Crucial factors and consequences of the oil crisis 2014-2016

 The most recent oil glut has been initiated by the Saudis, who have reacted on the successful development of new drill technologies in the USA. The shale energy boom in June 2014 has promised forthcoming termination of the Gulf dictate on the commodity markets. Riyadh has persuaded OPEC to intensify oil production holding down the share of the market. Rigs all over the globe drilled “easy” oil to transform the American shale crude into a very expensive product. However, nobody predicted oil prices to fall more than 60% in sixteen months.

Crucial factors

Besides Riyadh, the overvaluation of the asset during the period of low interest rates of the major central banks has affected the decline of the market price for a crude barrel after July 2014. In the 2014 summer, investors have been greedy for oil futures, so the interest in crude oil provided the strengthening of the “sell” trend. Thus, in 2015 three main factors have triggered the oil crises: (a) shale energy boom, (b) the Saudis’ intention to suppress high tech oil production, (c) overestimating of the oil futures liquidity on the global markets.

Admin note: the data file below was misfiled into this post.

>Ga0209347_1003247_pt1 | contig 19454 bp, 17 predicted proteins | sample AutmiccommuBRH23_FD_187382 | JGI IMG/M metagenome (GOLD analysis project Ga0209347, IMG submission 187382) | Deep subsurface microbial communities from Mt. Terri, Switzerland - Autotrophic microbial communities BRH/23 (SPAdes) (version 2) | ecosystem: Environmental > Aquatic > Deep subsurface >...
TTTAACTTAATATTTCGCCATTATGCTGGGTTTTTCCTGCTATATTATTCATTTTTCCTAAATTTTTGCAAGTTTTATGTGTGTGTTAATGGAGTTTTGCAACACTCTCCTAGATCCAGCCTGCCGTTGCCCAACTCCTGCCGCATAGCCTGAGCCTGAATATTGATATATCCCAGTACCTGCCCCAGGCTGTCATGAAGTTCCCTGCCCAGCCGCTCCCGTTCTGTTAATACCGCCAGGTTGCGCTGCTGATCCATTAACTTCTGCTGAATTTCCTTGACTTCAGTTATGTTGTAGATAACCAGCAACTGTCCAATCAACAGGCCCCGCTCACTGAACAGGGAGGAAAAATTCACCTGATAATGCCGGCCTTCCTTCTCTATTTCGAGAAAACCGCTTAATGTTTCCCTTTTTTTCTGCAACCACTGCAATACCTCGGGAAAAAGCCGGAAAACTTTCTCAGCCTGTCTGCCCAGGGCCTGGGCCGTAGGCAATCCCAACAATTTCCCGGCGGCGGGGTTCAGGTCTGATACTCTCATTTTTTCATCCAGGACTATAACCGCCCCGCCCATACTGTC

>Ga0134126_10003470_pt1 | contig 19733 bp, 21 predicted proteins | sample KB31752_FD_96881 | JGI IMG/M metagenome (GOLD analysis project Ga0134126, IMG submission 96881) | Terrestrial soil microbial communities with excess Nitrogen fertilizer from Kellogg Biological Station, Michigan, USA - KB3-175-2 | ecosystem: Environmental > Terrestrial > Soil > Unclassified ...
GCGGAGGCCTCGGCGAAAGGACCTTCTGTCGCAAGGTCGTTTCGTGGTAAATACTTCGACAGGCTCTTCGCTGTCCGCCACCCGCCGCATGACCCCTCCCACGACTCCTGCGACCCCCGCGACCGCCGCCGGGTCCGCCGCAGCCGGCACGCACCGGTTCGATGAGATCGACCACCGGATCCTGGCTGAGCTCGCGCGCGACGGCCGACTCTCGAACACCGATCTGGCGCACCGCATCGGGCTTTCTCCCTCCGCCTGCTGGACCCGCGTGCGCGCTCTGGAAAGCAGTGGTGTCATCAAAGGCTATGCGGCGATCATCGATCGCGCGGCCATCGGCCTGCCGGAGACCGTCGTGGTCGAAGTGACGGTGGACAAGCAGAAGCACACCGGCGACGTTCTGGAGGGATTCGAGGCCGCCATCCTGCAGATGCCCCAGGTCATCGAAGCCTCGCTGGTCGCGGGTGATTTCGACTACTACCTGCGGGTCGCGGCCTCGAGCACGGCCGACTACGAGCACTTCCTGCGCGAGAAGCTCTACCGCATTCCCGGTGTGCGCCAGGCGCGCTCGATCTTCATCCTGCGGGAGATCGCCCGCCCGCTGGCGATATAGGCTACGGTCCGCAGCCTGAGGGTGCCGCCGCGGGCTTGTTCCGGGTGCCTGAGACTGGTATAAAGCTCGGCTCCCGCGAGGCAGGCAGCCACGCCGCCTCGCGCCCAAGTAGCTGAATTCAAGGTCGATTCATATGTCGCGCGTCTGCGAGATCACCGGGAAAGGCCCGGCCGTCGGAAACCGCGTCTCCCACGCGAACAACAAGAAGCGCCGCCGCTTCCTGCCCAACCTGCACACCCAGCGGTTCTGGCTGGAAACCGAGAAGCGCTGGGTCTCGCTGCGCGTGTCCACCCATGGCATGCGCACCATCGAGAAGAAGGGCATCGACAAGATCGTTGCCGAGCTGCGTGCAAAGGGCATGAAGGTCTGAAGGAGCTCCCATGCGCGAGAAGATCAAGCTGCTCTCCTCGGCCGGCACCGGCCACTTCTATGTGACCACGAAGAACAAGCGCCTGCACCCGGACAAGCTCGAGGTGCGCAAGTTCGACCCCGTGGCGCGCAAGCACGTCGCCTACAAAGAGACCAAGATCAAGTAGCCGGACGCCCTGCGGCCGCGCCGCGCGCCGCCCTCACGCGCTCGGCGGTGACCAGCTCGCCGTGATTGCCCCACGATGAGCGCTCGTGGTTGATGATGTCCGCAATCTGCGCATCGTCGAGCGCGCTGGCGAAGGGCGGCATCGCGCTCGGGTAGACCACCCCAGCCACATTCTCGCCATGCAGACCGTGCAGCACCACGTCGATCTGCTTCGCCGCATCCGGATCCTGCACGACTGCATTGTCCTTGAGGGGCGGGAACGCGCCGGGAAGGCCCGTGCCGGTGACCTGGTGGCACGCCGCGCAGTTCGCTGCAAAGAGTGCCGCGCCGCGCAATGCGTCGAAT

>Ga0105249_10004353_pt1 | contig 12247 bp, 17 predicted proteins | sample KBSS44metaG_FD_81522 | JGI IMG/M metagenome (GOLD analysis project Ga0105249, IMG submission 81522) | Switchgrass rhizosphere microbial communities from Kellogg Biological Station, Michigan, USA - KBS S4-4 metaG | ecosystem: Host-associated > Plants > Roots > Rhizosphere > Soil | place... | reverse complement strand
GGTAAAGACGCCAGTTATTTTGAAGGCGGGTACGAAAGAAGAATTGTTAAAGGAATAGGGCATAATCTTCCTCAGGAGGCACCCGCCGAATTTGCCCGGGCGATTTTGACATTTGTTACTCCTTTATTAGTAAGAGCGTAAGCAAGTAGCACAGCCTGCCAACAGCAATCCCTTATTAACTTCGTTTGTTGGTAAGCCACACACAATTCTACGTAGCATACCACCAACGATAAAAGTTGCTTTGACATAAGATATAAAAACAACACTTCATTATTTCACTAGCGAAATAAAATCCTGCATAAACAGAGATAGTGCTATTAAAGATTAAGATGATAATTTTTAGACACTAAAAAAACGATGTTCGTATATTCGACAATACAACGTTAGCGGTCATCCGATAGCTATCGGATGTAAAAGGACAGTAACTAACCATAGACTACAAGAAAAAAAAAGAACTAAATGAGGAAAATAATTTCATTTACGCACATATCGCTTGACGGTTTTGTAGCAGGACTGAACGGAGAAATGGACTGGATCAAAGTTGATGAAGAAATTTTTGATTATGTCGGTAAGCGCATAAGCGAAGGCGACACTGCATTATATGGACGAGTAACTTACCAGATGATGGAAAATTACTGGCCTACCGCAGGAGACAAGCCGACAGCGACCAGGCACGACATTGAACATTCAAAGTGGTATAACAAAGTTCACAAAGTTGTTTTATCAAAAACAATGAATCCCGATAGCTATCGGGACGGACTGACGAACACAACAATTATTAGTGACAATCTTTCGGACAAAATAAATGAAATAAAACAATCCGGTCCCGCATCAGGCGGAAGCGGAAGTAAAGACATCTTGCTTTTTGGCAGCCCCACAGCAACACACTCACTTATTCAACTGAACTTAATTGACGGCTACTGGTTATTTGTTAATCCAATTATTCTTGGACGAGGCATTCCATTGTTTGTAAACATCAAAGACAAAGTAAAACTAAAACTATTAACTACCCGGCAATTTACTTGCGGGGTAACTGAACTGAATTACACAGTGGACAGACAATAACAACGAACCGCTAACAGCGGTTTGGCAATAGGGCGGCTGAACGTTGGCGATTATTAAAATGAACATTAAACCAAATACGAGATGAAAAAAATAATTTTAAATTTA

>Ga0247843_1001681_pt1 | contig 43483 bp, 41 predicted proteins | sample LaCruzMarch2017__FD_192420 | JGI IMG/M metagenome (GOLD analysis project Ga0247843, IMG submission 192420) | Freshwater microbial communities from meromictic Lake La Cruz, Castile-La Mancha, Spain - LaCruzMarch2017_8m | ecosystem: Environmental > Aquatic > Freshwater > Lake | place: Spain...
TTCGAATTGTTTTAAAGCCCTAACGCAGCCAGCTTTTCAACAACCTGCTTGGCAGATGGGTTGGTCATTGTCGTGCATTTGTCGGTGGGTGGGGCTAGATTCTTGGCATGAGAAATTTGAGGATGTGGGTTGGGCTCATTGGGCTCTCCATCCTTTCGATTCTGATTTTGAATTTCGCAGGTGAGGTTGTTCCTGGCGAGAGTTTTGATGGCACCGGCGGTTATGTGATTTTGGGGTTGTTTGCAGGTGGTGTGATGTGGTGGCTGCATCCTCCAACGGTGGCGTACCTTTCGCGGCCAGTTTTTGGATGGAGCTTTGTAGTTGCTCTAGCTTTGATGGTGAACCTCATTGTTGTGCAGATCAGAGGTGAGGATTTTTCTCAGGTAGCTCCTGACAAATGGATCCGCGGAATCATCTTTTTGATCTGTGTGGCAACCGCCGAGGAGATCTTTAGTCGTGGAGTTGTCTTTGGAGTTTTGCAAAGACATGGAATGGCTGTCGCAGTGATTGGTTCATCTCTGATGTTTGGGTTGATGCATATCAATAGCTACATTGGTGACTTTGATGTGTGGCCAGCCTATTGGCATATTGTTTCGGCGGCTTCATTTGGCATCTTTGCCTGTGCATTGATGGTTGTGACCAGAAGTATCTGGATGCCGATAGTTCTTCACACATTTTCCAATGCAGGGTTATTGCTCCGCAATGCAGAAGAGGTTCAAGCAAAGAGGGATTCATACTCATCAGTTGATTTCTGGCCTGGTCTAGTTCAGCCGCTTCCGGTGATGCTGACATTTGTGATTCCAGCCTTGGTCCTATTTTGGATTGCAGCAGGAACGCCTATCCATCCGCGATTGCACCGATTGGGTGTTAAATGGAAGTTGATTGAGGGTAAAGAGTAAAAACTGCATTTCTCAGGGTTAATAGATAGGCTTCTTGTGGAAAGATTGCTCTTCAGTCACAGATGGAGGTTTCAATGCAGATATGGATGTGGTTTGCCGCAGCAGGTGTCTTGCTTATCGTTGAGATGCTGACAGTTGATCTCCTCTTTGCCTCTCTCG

During 2015 economic slowdown in Asia has defined lower demand for energy and commodities, so million of barrels have been waiting for a buyer. Thus a new factor replaced (c), owing to the Chinese yuan devaluation and economic problems in the region. The contradiction between the Gulf and non-Gulf oil exporters was accumulated within OPEC and thus the (d) factor came on the scene.

The most powerful non-OPEC exporter Russia increased production and struggled with Saudis for East and Central European markets (e).

Iran had managed to close the nuclear deal; Tehran had survived sanctions and joined the battle for the oil markets in Europe and Asia (f).

The last, but not the least among the crucial factors is ISIS (g) ruining oil production in Syria and Iraq. In 2018 Russians are fighting OPEC and Americans to take control on the Syrian oil industry.


The Saudis had agreed to cut the production and worked out a new Investment Fund to pull through the hard times of low oil prices. Since January 2017, when OPEC with allies had made the deal for the cutoff, the oil markets are restructuring the shares and demands:

(a) The deepwater drilling and shale oil production put the onshore oil under the pressure. Thus, hi-tech oil companies from Europe and U.S. take advantage to overcome OPEC.
(b) The spot prices go higher, so producers are interested to sell oil instead of waiting for its later delivery. Logistics need to adjust the trend.
(c) The discussions of mass usage of new energy sources are becoming louder these days; moreover, the hybrid, electric and BEV vehicles gain recognition in the middle class all over the globe.